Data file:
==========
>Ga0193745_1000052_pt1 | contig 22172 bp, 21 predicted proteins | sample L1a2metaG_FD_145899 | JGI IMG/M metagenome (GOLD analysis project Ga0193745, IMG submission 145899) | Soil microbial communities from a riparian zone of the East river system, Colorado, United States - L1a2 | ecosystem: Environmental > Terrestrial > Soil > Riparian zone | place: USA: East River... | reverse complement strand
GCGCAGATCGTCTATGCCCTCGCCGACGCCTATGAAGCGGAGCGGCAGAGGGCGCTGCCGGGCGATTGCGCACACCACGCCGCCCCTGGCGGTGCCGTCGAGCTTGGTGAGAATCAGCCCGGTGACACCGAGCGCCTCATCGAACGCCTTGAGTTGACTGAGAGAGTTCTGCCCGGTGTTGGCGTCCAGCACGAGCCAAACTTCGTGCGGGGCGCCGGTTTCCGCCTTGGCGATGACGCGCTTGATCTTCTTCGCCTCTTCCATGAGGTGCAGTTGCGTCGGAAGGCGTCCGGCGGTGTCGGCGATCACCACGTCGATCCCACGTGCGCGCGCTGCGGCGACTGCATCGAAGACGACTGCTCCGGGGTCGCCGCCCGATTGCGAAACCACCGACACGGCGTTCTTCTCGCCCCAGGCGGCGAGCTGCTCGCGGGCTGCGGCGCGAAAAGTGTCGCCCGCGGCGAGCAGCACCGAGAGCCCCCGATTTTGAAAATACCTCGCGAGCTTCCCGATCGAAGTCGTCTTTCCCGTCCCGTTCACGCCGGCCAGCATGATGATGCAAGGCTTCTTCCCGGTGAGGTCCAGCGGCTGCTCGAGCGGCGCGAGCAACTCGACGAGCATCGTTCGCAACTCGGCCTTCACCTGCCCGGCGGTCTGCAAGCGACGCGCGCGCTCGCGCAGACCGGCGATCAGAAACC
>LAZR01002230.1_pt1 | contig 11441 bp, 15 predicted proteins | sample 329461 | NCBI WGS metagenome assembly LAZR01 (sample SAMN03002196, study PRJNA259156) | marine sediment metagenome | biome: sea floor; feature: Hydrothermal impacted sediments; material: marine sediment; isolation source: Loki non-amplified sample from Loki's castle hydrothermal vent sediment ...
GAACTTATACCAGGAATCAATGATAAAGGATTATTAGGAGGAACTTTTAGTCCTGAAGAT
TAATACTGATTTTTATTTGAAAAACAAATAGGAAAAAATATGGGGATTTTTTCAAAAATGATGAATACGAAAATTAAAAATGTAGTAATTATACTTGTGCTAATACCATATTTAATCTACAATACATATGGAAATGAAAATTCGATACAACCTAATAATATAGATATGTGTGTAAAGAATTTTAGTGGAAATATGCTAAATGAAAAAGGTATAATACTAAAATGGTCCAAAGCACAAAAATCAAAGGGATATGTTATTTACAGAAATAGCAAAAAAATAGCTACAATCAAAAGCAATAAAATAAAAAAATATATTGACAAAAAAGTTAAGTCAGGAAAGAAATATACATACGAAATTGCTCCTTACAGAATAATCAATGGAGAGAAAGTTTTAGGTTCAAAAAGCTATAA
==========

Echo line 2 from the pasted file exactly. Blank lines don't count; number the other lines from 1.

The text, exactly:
GCGCAGATCGTCTATGCCCTCGCCGACGCCTATGAAGCGGAGCGGCAGAGGGCGCTGCCGGGCGATTGCGCACACCACGCCGCCCCTGGCGGTGCCGTCGAGCTTGGTGAGAATCAGCCCGGTGACACCGAGCGCCTCATCGAACGCCTTGAGTTGACTGAGAGAGTTCTGCCCGGTGTTGGCGTCCAGCACGAGCCAAACTTCGTGCGGGGCGCCGGTTTCCGCCTTGGCGATGACGCGCTTGATCTTCTTCGCCTCTTCCATGAGGTGCAGTTGCGTCGGAAGGCGTCCGGCGGTGTCGGCGATCACCACGTCGATCCCACGTGCGCGCGCTGCGGCGACTGCATCGAAGACGACTGCTCCGGGGTCGCCGCCCGATTGCGAAACCACCGACACGGCGTTCTTCTCGCCCCAGGCGGCGAGCTGCTCGCGGGCTGCGGCGCGAAAAGTGTCGCCCGCGGCGAGCAGCACCGAGAGCCCCCGATTTTGAAAATACCTCGCGAGCTTCCCGATCGAAGTCGTCTTTCCCGTCCCGTTCACGCCGGCCAGCATGATGATGCAAGGCTTCTTCCCGGTGAGGTCCAGCGGCTGCTCGAGCGGCGCGAGCAACTCGACGAGCATCGTTCGCAACTCGGCCTTCACCTGCCCGGCGGTCTGCAAGCGACGCGCGCGCTCGCGCAGACCGGCGATCAGAAACC